The property's owners - World Wide Group - has decided to terminate the historic bar's lease and force it to close its doors. Established in 1937 at 143 E. 60th Street just a few feet way from Bloomingdale's, the Subway Inn has created a loyal following amongst those seeking some nostalgia of yesteryear.
The Subway Inn's owners had mounted a campaign to remain at its long-time location as its landlord sought to claim the space for other projects. For the past eight years, the bar’s operators had signed one-year leases with a 30-day termination option, “each time recognizing that the site would eventually be used for development,” World Wide Group said in an August statement.
“World Wide is happy to have reached this agreement with the Salinas family and wish them continued success in their future ventures,” John Marino, a spokesman for the landlord, said in yesterday’s statement.
But the Steven Salinas, son of the owner, relates the family will not have the Subway Inn simply fall by the wayside as many others of done when faced with the same dilemma. Instead, the family will relocate the landmark to 60th and Second Avenue, and reconstruct the historic bar piece by piece.
Salinas related in an email:
“The space will look exactly the same. Colors, floor and all! In fact, our replication architect is hard at work making sure our new home will be nearly identical.”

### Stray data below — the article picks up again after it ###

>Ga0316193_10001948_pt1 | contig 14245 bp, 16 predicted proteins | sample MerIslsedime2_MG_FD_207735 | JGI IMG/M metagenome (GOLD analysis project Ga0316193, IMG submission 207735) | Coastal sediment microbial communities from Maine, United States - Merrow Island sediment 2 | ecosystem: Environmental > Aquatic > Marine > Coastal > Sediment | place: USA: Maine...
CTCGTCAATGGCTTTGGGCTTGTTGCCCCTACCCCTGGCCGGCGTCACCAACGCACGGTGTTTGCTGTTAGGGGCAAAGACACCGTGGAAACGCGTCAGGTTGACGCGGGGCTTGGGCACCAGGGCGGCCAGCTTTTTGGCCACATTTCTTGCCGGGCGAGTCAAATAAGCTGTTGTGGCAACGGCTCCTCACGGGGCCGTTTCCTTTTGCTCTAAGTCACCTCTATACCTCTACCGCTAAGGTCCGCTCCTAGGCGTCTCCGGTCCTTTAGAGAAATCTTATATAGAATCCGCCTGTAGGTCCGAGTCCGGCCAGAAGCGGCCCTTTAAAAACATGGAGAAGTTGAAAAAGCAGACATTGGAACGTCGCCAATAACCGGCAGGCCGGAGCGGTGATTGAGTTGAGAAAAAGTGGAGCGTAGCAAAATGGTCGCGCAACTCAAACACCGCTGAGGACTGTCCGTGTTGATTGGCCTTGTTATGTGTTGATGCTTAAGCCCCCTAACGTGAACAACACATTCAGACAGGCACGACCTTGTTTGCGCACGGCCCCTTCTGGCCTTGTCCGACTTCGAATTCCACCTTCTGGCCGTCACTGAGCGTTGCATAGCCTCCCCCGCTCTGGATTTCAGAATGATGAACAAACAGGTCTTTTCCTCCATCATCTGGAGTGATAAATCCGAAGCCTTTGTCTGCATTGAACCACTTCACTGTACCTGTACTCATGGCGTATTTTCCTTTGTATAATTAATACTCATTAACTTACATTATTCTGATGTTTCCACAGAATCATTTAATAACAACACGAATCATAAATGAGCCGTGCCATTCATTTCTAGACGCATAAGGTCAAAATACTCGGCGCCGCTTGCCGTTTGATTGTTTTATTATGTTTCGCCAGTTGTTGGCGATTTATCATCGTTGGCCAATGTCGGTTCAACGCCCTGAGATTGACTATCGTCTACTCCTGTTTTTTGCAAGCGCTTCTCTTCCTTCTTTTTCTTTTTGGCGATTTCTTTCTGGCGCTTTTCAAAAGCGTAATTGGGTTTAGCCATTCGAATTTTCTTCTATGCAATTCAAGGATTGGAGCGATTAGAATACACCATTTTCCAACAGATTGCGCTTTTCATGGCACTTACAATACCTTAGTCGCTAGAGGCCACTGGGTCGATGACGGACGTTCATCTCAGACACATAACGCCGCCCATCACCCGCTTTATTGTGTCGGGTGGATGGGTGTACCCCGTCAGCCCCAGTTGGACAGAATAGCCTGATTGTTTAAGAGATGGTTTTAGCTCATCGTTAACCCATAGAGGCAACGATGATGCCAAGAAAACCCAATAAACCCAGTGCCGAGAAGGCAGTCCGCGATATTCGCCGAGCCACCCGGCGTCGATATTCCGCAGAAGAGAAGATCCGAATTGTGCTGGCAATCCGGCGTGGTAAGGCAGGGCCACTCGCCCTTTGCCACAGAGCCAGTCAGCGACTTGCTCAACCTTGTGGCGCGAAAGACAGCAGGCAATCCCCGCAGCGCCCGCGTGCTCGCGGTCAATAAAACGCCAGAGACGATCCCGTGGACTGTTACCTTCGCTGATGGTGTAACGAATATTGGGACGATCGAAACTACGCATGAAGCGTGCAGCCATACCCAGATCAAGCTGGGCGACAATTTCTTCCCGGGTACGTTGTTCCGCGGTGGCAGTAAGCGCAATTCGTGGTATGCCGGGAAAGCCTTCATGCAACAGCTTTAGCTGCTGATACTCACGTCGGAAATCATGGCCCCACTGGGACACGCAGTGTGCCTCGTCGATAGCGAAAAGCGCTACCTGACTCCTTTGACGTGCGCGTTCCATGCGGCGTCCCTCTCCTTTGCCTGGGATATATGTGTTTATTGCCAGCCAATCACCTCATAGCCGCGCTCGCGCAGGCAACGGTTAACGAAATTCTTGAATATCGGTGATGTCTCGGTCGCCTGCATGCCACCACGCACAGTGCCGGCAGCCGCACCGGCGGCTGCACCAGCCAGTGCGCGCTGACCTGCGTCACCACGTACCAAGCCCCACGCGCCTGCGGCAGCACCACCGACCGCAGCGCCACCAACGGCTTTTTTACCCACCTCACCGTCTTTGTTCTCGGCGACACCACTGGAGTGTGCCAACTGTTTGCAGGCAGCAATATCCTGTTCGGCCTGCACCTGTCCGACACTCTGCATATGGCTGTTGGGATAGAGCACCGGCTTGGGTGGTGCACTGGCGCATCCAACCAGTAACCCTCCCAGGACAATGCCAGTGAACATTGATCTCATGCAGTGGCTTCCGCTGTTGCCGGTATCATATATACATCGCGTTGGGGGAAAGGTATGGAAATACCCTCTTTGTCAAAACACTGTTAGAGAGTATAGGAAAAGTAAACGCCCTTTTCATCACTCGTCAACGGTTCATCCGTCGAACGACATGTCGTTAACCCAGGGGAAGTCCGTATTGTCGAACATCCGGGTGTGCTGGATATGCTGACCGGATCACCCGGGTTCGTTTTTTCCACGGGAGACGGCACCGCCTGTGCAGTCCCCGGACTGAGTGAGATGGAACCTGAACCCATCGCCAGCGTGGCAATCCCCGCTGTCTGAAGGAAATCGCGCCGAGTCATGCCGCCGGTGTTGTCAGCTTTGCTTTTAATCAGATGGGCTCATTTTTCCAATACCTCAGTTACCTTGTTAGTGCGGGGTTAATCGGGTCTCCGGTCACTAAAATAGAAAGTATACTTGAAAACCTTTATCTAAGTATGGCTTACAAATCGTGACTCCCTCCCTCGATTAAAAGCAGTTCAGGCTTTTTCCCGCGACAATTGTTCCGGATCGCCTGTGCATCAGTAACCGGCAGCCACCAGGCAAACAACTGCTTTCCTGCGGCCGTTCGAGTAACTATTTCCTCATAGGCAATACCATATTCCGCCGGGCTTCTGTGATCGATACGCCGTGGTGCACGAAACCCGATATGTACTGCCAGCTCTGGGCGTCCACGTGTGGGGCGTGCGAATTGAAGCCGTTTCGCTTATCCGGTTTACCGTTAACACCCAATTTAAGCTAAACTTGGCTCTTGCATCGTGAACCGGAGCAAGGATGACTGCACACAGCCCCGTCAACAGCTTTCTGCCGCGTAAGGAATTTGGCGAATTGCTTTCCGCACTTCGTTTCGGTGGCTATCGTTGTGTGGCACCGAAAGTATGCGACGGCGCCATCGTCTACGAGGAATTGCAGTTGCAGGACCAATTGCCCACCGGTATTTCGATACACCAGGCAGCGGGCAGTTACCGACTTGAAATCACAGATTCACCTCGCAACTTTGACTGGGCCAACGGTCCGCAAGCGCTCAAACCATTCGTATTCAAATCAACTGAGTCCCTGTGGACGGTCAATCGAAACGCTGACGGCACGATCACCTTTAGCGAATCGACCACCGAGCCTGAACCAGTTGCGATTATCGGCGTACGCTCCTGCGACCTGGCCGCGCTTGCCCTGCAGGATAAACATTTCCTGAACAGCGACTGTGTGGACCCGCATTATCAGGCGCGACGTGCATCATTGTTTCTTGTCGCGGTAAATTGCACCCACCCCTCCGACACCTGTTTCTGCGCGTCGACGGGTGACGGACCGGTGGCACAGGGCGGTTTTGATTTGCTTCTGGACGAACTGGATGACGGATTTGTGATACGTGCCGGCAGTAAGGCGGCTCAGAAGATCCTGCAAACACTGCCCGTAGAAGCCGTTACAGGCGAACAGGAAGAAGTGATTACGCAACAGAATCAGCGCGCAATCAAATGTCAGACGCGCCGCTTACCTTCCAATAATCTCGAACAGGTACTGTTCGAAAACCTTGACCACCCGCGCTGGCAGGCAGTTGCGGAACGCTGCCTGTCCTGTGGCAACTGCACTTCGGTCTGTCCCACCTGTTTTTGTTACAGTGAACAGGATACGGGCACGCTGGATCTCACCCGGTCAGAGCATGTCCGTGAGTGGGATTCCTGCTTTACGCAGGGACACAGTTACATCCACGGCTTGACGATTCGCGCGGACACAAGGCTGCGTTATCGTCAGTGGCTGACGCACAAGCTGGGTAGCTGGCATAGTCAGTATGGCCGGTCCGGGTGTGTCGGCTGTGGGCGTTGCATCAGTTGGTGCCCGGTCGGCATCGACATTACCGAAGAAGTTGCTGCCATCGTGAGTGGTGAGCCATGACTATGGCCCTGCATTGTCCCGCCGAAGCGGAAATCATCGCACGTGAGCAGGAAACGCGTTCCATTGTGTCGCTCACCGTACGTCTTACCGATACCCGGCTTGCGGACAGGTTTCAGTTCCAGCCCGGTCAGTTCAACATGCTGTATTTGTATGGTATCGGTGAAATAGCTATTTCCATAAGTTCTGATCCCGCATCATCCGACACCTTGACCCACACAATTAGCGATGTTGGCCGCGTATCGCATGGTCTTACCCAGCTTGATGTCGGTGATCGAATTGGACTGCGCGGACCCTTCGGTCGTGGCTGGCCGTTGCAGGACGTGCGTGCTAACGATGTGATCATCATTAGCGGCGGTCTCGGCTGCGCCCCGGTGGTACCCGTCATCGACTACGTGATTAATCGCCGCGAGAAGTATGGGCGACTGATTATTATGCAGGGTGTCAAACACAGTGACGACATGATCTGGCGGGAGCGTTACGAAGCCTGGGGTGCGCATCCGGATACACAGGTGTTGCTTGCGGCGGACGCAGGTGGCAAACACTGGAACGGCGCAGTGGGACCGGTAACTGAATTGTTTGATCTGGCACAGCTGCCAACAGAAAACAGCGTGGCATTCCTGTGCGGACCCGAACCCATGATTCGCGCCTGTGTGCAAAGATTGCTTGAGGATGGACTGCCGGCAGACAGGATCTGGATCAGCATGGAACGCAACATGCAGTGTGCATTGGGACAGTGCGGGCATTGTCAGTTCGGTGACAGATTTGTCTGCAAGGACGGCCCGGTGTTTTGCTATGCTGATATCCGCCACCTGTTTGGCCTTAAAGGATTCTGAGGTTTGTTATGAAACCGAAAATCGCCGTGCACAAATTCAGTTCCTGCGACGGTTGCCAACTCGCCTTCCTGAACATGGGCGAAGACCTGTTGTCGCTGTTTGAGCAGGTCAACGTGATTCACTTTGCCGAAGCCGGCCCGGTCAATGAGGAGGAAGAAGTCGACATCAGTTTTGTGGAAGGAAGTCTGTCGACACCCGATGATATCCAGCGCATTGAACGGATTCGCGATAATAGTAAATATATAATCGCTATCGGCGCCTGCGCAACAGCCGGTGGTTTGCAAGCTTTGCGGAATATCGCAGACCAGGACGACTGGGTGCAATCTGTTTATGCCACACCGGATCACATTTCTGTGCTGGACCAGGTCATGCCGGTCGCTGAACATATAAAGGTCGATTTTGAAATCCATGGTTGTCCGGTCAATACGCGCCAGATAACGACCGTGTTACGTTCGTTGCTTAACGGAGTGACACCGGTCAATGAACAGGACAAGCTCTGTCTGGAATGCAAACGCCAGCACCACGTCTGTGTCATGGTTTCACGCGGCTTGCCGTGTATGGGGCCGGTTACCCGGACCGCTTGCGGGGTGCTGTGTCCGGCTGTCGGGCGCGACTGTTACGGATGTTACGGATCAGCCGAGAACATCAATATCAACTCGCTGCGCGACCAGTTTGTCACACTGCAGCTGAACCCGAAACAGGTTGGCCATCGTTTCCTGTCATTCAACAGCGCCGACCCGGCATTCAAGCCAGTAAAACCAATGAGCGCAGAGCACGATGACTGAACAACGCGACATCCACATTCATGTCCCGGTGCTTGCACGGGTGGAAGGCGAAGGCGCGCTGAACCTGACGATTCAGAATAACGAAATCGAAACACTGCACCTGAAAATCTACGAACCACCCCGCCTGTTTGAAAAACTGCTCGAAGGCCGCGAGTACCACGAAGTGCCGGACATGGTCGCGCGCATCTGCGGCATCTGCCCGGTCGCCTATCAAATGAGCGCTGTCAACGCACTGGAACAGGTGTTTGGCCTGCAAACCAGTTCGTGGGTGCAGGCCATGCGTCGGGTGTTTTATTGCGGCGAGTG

The Salinas family released the following statement:
"On December 2nd, 2014-- the Subway Inn will close at its current location on 60th and Lexington Ave. to begin its relocation and REPLICATION (EXACTLY AS IT IS NOW) less than 2 blocks away on the same side of the street --at 60th and Second Avenue. Our move and REPLICATION is expected to take approximately 10 weeks to complete.
We had requested to remain in our current home til the end of the year so that none of our family members or employees would be without a job over the holiday season. Unfortunately, the landlord denied or plea.
We are excited about this development and have put the right team in place to make certain that every piece of furniture, including our famous neon signs, the current bar, every bar stool, even the original bar booths—(that Marilyn Monroe and Joe DiMaggio sat in) will make their way a stone’s throw down 60th Street and be set back up exactly as you see it today.
And, it won’t just be the contents that will be the same. The space will look exactly the same. Colors, floor and all! In fact, our replication architect is hard at work making sure our new home will be nearly identical. Also, our prices will not change."